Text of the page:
There’s a trick to this step, Musil said. You don’t want to overhandle the dough, but you want to get rid of some of the stickiness, too.

She forms the balls by cupping her hands and rolling the dough into balls, but some people, like Nicholson, prefer to fold the dough into shape.

Musil lets the balls rise again, and then uses a wooden toy potato masher she’s had since she was a child to stamp a depression in the center of each ball (it’s just the right size.) She then fills each depression with filling — pineapple, strawberry, apricot, cottage cheese, poppy seed, blueberry. Almost anything can go inside.

After 15 minutes in the oven, and a secret step that Musil and daughter-in-law Lana have vowed to tell no one, the kolache are perfect — soft, warm bread and sweet, gooey filling.

Despite the thousands and thousands of kolache she’s baked, Musil still doesn’t feel she has the art of kolache baking down-pat (though her daughter-in-law protests this).

There are so many variables, Musil said — room temperature, humidity, the size of the farm -fresh eggs she uses in each batch. Each batch turns out just a little bit different — though perhaps those differences are unnoticeable to anyone but her.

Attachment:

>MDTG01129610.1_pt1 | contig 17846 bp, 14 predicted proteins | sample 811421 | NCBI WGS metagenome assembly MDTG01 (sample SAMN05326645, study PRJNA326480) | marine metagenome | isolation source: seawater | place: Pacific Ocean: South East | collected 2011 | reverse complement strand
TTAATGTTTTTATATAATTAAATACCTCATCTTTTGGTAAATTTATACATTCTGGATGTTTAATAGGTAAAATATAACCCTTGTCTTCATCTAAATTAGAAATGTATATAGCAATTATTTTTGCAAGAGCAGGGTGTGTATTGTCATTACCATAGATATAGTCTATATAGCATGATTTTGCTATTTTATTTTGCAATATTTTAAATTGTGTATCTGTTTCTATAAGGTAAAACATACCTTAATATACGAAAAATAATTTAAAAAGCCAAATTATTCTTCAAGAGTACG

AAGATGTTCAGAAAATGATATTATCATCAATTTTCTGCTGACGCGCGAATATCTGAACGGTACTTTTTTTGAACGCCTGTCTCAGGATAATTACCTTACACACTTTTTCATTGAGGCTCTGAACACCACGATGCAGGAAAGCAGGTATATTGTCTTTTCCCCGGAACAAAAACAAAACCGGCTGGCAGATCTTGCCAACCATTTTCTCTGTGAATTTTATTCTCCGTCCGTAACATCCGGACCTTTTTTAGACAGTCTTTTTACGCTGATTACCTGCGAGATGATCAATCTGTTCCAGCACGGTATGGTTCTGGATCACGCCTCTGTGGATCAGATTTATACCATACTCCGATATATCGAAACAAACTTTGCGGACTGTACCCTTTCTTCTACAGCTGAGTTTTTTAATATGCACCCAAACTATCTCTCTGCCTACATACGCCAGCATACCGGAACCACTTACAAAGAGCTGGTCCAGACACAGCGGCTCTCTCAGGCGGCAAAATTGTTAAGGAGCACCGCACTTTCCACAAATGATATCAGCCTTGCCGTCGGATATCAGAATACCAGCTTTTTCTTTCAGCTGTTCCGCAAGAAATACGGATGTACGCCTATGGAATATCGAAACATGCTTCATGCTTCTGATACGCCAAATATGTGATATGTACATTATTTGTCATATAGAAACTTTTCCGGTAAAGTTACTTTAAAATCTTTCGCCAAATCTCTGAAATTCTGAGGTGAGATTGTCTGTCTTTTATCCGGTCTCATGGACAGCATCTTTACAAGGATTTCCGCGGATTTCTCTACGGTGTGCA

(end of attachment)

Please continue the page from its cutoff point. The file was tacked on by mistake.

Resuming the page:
But it’s true that kolache vary greatly from baker to baker, recipe to recipe, Nicholson said.

She remembers that her great aunt used to frost hers when they were just out of the oven. Some bakers top the filling with a butter-sugar-flour mixture that in the oven forms into a sweet, delicate crust.

And just about everyone doctors their filling a little bit. For example: Musil mixes applesauce in with her poppy seed filling; Nicholson mixes milk and crushed graham crackers with hers. Nicholson also likes to put some marshmallows in with the prune filling, to sweeten it up a bit. 

In other parts of the country, kolace vary even more, said Doris Ourecky, a volunteer at the Wilber Czech Museum.

In some places, she said, the filling is actually inside the bread, kind of like a pig in a blanket.

A cookbook put out by the Nebraska Czechs of Wilber contains six different recipes for kolache dough — including one that calls for instant mashed potatoes — plus numerous recipes for filling.

 People often contact the museum in search of kolache recipes, Ourecky said. Years ago, someonemade a videotape containing step-by-step instructions and demonstrations, which the museum also sold, Ourecky said.  But those all sold out. 

The best way to learn, really, is to watch a pro, Nicholson said.

Which is why she always invites local teenagers to help bake kolache up at the the hotel.